U.S. human rights groups are suing the federal government over warrantless searches of phones and computers at the U.S. border.
The American Civil Liberties Union and the Electronic Frontier Foundation announced Wednesday that they have filed a lawsuit against the Department of Homeland Security on behalf of 10 American citizens and one U.S. permanent resident whose smartphones and laptops were searched without warrants.
Several, but not all, of those named in the suit are Muslims. One of them said he was physically restrained while being questioned. None of them have been accused of wrongdoing.
The lawsuit calls for stricter legal guidelines for searches of electronic devices.
“People now store their whole lives, including extremely sensitive personal and business matters, on their phones, tablets and laptops, and it’s reasonable for them to carry these with them when they travel,” said EFF Staff Attorney Sophia Cope in a statement.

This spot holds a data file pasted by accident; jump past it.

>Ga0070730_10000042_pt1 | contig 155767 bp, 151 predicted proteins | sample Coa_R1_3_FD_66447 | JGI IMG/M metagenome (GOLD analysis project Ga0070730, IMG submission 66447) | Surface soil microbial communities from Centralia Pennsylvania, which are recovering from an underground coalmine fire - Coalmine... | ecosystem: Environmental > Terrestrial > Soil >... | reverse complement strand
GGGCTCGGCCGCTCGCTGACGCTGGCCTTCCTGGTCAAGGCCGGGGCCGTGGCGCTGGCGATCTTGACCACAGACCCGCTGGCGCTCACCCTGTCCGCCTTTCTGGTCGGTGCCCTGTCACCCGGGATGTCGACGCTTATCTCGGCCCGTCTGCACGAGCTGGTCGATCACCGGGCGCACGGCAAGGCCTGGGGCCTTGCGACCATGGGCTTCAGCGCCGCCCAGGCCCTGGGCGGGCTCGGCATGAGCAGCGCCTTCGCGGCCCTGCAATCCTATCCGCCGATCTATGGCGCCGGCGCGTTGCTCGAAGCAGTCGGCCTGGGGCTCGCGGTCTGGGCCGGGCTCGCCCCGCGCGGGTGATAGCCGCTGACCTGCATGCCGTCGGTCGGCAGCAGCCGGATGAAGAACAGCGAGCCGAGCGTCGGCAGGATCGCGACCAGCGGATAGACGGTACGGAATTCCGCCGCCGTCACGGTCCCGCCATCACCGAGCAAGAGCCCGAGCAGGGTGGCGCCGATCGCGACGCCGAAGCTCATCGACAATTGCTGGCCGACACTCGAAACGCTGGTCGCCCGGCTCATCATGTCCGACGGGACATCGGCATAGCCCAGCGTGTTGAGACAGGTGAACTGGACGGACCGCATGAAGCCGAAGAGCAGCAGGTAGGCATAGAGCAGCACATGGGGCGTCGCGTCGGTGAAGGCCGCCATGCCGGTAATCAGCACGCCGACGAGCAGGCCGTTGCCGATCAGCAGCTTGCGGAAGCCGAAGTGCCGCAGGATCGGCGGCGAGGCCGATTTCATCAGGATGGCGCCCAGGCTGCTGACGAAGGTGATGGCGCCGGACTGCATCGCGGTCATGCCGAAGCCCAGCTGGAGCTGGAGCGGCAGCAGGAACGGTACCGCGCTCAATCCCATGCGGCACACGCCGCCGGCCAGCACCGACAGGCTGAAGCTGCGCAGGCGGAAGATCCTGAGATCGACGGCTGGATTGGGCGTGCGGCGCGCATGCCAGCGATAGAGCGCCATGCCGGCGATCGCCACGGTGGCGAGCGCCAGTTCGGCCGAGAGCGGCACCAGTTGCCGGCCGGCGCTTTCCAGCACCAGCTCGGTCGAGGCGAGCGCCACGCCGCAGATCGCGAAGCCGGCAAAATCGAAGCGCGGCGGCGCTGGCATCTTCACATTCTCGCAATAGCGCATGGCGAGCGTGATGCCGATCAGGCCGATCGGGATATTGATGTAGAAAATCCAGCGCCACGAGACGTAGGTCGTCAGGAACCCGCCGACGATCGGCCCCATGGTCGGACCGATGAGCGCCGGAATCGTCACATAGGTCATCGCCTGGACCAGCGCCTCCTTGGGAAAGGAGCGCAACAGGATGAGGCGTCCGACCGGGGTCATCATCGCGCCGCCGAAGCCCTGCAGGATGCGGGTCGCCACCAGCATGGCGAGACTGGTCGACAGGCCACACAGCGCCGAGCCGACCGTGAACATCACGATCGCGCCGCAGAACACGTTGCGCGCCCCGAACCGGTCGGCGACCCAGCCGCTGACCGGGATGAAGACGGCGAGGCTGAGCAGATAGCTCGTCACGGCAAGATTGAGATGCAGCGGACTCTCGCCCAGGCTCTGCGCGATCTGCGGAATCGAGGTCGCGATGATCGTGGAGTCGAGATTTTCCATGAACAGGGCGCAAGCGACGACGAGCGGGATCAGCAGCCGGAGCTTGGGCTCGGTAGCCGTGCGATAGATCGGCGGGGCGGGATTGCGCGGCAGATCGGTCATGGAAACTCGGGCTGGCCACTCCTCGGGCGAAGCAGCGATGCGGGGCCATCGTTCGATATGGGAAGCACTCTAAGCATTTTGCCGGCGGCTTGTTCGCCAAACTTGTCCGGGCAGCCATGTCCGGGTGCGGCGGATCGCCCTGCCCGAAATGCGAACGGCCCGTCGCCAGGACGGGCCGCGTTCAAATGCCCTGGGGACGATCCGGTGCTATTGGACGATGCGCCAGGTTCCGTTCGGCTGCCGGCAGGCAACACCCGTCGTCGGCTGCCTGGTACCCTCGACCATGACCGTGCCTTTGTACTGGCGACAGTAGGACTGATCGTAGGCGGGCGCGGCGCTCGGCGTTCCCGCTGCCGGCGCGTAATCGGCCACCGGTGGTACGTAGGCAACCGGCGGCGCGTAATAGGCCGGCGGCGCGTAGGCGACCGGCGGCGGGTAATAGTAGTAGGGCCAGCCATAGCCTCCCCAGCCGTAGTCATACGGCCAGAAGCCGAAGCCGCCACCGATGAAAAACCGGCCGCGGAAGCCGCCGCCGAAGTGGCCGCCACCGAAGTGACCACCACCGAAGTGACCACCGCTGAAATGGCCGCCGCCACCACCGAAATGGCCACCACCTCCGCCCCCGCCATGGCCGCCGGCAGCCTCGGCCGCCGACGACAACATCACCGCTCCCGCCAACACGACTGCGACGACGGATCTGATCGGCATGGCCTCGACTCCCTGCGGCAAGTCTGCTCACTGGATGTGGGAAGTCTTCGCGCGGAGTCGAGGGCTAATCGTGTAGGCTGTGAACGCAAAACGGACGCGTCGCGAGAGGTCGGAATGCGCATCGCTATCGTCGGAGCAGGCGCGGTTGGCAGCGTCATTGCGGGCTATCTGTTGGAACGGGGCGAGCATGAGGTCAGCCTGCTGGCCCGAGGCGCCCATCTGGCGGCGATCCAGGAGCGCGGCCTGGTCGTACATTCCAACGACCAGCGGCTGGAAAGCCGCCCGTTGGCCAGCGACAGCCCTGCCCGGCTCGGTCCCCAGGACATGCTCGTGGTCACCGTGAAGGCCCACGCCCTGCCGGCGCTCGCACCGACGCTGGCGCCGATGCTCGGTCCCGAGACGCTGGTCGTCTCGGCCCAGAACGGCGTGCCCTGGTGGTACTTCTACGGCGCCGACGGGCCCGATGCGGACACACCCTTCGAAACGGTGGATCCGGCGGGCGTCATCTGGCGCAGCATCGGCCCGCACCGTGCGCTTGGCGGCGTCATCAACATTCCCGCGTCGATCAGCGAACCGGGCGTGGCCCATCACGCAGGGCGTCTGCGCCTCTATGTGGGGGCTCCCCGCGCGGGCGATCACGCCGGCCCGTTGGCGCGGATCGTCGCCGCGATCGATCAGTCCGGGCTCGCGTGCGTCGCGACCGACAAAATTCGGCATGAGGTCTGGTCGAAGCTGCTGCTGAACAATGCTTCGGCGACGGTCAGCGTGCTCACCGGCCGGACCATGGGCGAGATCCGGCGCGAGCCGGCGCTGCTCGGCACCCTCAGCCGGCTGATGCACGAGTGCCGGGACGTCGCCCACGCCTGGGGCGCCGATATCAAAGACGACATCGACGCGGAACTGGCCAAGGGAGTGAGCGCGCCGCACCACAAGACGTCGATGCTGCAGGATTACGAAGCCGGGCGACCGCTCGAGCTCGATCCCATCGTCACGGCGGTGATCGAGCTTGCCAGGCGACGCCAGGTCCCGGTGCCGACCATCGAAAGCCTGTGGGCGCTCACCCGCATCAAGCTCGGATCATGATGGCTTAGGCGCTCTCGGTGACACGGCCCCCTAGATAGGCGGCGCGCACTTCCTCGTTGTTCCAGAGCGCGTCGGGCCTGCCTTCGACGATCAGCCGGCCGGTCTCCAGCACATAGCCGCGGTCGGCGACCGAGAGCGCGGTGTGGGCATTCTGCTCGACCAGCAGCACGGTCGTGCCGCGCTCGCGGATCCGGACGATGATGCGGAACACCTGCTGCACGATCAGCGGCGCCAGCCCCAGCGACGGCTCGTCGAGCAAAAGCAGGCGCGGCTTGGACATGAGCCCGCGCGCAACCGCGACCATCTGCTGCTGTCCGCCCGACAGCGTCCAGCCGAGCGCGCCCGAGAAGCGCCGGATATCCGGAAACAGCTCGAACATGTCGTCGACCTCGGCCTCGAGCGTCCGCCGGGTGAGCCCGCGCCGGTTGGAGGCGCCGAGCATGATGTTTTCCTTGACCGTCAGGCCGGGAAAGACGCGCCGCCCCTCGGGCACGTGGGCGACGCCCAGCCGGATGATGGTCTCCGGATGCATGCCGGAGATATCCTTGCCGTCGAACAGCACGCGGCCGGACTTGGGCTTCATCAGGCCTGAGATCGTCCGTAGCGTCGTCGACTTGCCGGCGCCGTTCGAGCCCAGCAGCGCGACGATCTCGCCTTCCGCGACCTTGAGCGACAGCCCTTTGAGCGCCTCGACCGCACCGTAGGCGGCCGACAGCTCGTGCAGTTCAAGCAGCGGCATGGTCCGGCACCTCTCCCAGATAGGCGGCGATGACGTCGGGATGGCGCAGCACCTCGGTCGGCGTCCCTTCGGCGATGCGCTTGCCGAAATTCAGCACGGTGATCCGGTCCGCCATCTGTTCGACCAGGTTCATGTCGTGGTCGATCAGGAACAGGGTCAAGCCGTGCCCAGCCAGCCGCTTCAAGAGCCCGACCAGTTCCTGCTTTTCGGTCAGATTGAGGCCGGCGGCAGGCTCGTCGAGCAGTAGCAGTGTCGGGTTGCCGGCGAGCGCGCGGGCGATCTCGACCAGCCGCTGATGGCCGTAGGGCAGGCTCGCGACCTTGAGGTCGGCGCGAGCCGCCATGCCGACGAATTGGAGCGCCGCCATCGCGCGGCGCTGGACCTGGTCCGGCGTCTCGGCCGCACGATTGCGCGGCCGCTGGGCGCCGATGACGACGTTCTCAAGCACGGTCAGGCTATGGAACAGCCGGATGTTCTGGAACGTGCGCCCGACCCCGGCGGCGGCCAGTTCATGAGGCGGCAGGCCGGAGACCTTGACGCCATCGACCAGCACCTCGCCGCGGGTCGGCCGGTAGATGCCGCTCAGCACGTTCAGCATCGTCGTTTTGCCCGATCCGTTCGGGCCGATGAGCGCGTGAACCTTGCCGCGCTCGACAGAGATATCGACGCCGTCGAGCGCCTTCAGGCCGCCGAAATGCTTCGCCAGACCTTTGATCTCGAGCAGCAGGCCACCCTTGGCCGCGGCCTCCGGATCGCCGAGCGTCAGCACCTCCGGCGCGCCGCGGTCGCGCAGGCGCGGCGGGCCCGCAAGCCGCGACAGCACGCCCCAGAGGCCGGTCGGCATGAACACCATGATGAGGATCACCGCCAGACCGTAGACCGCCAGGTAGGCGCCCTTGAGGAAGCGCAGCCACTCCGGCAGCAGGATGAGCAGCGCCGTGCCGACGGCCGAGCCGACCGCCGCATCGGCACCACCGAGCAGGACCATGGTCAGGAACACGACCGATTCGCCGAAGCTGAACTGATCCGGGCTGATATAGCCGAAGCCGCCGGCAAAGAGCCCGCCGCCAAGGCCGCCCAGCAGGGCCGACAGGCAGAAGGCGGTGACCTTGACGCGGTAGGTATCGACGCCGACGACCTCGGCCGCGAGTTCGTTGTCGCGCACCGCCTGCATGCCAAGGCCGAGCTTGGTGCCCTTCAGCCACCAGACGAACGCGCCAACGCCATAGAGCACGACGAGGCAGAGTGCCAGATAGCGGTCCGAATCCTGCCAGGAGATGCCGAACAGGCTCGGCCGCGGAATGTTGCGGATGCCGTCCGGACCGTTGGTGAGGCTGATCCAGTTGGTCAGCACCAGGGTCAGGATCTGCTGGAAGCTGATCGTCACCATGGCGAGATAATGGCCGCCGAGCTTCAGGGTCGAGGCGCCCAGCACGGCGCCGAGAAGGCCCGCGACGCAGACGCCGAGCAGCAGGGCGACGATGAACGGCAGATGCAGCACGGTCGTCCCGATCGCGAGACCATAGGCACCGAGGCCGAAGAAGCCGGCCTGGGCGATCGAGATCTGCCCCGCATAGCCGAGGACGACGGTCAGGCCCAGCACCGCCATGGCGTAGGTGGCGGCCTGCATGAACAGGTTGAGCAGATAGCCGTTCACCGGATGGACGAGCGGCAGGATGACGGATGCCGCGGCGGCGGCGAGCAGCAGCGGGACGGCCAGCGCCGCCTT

“It’s high time that the courts require the government to stop treating the border as a place where they can end-run the Constitution.”
The suit says the number of such searches has grown sharply in recent years and will likely hit 30,000 this year, compared with 8,503 in 2015 and 19,033 in 2016.
The U.S. Customs and Border Protection agency, which conducts the searches at airports and U.S. borders, says the increase is driven by its mission “to protect the American people and enforce the nation’s laws in this digital age.”
But the rights organizations say that argument doesn’t hold water.
“The government cannot use the border as a dragnet to search through our private data,” ACLU attorney Esha Bhandari said in a statement.
“The Fourth Amendment (of the U.S. Constitution which protects against unreasonable searches) requires that the government get a warrant before it can search the contents of smartphones and laptops at the border.”